Damn, damn, damn, damn, damn. My beautiful school leadership metaphor shrivelling up on the vine with every passing game. The players, like the naughty kids, started taking the piss again, presumably because they knew that nice Ole wouldn’t do anything about it. Not even give them a bollocking. There seemed to be no consequence for their actions, so why not mess around until the end of the season, picking up a huge pay check and knowing that you’d be off to better club in the summer. So what if Alan Shearer calls you out on Match of the Day on Saturday night for not working hard enough? Big deal. You could buy Alan Shearer ten times over.

And I recalled an incident from my time as a Deputy Head, watching a crowd of naughty Year 10 kids summoned to the head’s office, exclusions pending. With my adjacent office door ajar, I listened, fascinated, to their conversation. It was like the scene from “Kes” with the smokers outside the head’s door, except this time without the sweet, innocent lad who gets the cane for nothing and without the swivel eyed psychopathic headteacher wielding his cane like a light sabre.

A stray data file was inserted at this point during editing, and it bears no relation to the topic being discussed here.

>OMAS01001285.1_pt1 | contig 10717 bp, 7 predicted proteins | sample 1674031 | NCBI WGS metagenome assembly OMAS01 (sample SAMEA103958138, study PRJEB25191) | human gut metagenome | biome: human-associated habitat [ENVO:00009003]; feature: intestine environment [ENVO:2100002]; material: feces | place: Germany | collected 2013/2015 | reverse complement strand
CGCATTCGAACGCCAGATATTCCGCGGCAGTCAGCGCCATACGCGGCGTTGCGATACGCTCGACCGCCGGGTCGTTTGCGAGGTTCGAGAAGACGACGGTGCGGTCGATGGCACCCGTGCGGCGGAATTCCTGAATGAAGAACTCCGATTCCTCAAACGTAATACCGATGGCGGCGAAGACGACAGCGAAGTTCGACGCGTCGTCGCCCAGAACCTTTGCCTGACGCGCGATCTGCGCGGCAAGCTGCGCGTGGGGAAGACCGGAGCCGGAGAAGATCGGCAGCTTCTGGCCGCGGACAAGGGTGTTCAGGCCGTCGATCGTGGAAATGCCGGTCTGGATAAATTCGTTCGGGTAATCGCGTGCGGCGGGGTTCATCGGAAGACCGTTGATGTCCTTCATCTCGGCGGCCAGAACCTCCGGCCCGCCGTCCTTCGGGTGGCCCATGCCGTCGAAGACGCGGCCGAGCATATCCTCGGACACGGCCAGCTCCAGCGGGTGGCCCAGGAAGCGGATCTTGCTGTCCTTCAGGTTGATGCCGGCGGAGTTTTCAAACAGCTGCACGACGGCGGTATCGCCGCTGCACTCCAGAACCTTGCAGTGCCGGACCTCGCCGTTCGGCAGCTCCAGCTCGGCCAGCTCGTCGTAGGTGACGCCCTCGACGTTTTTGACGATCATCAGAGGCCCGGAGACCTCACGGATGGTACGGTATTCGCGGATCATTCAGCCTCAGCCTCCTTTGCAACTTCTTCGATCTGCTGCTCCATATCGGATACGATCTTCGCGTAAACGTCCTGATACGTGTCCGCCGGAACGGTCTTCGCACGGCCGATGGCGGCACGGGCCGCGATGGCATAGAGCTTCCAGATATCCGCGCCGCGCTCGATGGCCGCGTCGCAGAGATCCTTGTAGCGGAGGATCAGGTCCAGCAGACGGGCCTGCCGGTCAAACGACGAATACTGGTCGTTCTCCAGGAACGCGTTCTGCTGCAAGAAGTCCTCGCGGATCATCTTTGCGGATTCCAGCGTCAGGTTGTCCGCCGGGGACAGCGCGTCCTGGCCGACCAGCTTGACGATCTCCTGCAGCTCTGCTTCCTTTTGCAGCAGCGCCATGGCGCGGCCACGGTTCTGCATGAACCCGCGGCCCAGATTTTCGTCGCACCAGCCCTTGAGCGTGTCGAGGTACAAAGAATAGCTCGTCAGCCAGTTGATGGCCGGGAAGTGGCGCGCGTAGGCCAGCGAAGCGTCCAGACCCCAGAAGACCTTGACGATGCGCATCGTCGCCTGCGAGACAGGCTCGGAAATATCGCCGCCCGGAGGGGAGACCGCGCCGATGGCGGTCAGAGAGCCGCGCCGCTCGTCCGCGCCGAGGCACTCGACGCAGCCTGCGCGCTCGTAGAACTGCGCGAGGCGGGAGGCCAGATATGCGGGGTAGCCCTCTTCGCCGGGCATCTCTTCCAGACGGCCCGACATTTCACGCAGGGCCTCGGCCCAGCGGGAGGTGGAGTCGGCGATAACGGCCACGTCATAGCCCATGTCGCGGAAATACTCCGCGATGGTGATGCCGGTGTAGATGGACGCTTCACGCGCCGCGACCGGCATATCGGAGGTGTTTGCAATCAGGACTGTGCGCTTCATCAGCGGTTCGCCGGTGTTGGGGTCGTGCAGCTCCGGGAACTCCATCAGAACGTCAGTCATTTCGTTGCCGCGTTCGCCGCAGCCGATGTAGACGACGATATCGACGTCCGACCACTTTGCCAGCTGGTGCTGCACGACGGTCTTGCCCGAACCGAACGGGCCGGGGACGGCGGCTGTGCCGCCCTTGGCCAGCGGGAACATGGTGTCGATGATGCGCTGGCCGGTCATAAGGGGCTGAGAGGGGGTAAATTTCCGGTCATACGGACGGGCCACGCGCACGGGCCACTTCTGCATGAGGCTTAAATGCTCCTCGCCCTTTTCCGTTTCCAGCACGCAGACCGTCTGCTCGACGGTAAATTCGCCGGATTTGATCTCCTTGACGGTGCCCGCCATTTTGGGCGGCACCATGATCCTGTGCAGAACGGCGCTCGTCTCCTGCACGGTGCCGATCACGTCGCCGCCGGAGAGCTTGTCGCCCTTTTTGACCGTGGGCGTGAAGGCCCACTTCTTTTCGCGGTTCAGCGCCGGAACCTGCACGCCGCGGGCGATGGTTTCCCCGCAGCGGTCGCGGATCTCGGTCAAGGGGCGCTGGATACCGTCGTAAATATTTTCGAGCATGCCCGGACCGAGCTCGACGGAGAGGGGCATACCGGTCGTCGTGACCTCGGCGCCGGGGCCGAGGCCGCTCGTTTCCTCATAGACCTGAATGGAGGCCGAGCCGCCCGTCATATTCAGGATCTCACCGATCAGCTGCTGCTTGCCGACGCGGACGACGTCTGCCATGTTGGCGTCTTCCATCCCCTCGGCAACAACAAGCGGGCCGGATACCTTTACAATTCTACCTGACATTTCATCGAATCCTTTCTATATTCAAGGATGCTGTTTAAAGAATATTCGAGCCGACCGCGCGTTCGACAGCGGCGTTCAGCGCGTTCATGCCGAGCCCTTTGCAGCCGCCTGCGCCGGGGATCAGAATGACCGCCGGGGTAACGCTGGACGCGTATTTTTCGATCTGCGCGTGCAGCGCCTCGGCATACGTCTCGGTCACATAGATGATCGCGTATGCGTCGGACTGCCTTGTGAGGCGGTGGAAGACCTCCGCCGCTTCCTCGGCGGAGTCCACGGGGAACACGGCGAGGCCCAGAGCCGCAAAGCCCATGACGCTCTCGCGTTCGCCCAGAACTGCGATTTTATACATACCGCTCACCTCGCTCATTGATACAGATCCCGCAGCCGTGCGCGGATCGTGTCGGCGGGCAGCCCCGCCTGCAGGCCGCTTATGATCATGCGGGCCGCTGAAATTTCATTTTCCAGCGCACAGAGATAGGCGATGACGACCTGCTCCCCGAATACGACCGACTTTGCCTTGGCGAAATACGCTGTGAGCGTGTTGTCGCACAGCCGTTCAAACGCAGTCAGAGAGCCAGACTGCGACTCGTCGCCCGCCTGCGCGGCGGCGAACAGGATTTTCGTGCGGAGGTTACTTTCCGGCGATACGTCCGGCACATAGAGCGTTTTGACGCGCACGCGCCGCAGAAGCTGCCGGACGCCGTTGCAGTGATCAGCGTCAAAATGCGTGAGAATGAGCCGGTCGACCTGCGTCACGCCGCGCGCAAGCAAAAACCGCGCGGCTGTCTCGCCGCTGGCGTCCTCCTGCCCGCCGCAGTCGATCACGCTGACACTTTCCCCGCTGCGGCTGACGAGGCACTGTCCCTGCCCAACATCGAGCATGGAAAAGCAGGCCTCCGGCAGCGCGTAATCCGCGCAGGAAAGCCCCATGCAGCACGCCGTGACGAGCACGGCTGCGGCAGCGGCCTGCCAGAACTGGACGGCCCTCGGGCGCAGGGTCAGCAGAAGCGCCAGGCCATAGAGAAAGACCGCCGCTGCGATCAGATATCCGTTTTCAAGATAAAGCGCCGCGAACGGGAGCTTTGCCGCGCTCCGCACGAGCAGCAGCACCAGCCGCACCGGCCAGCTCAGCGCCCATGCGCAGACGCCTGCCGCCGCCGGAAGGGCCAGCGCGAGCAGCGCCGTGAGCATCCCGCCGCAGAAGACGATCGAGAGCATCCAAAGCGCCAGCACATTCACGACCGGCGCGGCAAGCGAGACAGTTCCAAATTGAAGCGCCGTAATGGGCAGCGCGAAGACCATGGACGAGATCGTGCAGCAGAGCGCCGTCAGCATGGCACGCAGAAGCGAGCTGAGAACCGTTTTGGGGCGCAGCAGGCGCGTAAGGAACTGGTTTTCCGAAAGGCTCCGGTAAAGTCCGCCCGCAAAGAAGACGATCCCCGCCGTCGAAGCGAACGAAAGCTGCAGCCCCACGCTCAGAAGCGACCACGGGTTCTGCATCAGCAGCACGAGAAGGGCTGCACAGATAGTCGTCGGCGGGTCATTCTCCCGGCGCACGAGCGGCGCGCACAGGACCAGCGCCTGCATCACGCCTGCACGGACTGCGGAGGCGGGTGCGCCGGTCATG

As the Head breezed into his office past them, inviting them in as he passed, one lad turned to his mates and said, sotto voce, “Watch me get out of this.” And he did. Ten minutes later he walked out, having given an Oscar winning performance as the contrite sinner who had seen the error of his ways, the head’s chummy words of encouragement ringing in his ears. As he turned to go down the corridor, I caught, through the crack in my office door, the smirk the lad gave his fellow ne’er-do-wells. It was chilling.

The Head went home that day feeling good about himself. He’d shown his human side. He’d connected with a difficult child in difficult circumstances. He’d established a relationship and saved the child from another exclusion. But actually, he’d let the child and the family down and the rest of the school who had to field the consequences of his maximum tolerance everyday in the corridors and the classrooms.